- Remember VALUE and PRICE are different. When you look at $75 you might think, “but that won’t even cover the one bladiblah my kid wants, let alone 3 or 4 presents!” Yeah, probably not…when you pay full-price! Remember, if a gift your child wants costs $50, don’t pay $50 for it! Keep your eye on it throughout the year. Online, in stores, Zulily, daily deal sites, Amazon (if you add it to your cart it will notify you when the price changes), Black Friday, Hukkster. Buy the gift AFTER Christmas when it’s on sale, and it give it to them for their birthday! (January and June are the best two months to buy things as explained HERE.) Trust me, it WILL go down in price, I PROMISE!
- Get creative. If your child wants something uber expensive that doesn’t ever go on sale (like an American Girl doll or iPad mini…but please don’t buy your kid an iPad mini, just for the record…) then buy it refurbished. Find a used one. Trade for one. Is your husband a dentist? Plummer? Piano tuner? Are you good at sewing or cleaning houses? Post on the classifieds that you’re willing to trade and see what happens! Just. get. creative. Yes, it might mean work work for you. If you don’t want to do the work, then don’t buy your kids expensive gifts. Easy fix 🙂
- Don’t forget the stockings! See THIS POST for stocking recommendations. In all, I don’t believe stockings should be for gifts! They should be for simple things like treats, toothbrushes, travel toiletries, a magazine, chapstick, etc.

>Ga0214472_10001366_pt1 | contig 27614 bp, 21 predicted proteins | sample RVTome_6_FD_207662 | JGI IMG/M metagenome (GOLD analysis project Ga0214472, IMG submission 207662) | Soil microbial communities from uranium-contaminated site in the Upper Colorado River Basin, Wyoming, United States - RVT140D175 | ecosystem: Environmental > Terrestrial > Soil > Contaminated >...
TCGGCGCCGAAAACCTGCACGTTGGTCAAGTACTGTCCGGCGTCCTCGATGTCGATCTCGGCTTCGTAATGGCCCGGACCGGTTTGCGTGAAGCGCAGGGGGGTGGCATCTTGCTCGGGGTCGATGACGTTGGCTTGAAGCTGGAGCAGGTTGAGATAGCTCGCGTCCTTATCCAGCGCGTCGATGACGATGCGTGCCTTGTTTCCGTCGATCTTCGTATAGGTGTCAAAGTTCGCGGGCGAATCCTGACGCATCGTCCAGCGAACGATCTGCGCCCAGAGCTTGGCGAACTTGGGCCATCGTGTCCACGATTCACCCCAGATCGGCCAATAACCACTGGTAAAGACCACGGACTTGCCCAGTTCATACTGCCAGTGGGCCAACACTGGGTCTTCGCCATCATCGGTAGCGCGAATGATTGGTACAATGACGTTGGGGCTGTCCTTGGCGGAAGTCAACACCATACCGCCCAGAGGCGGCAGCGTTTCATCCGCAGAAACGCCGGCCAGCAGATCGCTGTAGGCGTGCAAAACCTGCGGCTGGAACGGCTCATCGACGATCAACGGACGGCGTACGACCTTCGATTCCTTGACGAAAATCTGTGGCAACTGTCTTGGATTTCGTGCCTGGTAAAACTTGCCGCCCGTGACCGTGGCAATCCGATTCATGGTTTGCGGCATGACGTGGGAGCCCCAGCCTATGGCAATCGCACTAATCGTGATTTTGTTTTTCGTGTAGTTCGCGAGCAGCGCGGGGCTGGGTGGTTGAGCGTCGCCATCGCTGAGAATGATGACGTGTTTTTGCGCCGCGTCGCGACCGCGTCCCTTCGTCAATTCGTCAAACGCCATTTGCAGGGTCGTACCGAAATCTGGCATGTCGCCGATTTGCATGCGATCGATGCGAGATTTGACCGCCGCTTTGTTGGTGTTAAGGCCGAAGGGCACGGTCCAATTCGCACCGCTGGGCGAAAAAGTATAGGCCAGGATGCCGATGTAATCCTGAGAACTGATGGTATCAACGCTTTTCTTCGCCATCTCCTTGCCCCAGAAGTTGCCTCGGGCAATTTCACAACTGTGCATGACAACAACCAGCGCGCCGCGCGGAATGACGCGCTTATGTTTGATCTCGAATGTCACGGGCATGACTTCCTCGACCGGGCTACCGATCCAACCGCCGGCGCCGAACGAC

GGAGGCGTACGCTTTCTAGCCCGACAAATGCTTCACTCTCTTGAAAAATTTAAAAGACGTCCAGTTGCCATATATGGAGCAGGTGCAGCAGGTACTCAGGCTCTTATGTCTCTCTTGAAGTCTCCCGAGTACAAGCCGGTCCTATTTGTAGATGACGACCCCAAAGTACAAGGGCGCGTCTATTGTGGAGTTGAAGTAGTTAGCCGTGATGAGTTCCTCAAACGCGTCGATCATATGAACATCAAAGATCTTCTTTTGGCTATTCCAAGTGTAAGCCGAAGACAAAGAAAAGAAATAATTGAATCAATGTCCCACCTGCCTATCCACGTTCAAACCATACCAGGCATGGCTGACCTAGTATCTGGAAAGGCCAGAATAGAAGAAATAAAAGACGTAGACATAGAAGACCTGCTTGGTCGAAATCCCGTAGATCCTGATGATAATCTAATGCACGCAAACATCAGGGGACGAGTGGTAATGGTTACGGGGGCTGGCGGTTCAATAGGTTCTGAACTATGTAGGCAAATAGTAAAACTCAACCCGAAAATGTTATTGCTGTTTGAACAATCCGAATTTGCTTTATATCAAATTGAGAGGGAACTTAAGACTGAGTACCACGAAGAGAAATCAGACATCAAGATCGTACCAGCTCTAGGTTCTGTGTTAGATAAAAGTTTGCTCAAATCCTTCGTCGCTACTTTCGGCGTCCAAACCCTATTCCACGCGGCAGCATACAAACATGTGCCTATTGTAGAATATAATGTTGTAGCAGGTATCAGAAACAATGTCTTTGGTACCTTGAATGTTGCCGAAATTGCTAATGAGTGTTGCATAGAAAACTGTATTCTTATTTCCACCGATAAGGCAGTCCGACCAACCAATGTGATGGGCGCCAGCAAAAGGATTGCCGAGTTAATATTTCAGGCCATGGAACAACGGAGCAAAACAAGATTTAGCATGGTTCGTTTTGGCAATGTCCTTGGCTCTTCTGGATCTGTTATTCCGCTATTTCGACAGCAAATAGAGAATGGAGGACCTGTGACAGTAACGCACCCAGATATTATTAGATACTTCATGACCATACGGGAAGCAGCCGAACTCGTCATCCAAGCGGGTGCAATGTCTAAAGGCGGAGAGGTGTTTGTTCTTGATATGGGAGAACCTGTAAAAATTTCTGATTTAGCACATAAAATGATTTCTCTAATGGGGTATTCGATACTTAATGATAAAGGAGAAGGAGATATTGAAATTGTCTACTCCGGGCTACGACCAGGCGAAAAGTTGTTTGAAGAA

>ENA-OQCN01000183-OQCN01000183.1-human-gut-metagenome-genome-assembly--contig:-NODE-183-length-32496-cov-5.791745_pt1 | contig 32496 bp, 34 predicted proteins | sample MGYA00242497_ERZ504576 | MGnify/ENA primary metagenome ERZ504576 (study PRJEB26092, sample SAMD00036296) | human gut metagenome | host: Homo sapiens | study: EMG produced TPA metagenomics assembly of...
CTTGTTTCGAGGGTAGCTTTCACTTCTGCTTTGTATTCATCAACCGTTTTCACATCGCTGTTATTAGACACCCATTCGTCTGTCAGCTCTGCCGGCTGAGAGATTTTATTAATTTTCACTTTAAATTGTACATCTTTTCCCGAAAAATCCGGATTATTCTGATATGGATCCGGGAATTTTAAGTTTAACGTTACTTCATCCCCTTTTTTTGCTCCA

- Don’t do it all on your own. That will just stress you out, honey. Read blogs! Check Pinterest! The work is basically done for you. My good friends the Six Sisters posted “75 gift ideas for under $20”. Some are so cute! Don’t reinvent the wheel, take advantage of what’s out there.
- The main rule here is to push yourself. If you can afford more, I totally understand the challenge (read what I have to say about that excuse in Part 1). As a rule, just make the budget tight! Challenge yourself! Force yourself to take time to carefully think through, plan ahead, and strategize for their gifts…rather than just waltz into the nearest toy or electronics store and walk out 30 minutes later with Christmas over and done with. Your Christmas, and kids, will be better for it.
- Make your own tradition out of it. I did a lot of market research before writing this post, and even posted the question on my Facebook wall. I got so many great ideas from readers about how they make their tight Christmas budget special! Hear what readers just like yourself have to say about their Christmas budgets for their kids:
Hannah K: We do 3 gifts, because the Wise men brought baby Jesus…3 gifts!